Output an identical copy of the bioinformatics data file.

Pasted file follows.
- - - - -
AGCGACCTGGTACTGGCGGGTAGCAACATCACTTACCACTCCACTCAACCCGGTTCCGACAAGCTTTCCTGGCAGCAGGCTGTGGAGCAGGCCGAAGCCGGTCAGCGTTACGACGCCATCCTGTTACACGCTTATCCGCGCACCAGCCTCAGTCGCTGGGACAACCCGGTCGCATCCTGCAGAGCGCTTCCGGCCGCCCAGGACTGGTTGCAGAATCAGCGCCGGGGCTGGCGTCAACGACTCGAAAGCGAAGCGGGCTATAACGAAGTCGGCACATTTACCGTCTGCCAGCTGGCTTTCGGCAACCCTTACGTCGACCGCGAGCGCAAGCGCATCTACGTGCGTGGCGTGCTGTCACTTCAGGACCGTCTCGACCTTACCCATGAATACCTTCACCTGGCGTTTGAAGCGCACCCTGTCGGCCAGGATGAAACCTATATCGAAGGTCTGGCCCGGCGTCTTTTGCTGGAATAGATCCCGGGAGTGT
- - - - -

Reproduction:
AGCGACCTGGTACTGGCGGGTAGCAACATCACTTACCACTCCACTCAACCCGGTTCCGACAAGCTTTCCTGGCAGCAGGCTGTGGAGCAGGCCGAAGCCGGTCAGCGTTACGACGCCATCCTGTTACACGCTTATCCGCGCACCAGCCTCAGTCGCTGGGACAACCCGGTCGCATCCTGCAGAGCGCTTCCGGCCGCCCAGGACTGGTTGCAGAATCAGCGCCGGGGCTGGCGTCAACGACTCGAAAGCGAAGCGGGCTATAACGAAGTCGGCACATTTACCGTCTGCCAGCTGGCTTTCGGCAACCCTTACGTCGACCGCGAGCGCAAGCGCATCTACGTGCGTGGCGTGCTGTCACTTCAGGACCGTCTCGACCTTACCCATGAATACCTTCACCTGGCGTTTGAAGCGCACCCTGTCGGCCAGGATGAAACCTATATCGAAGGTCTGGCCCGGCGTCTTTTGCTGGAATAGATCCCGGGAGTGT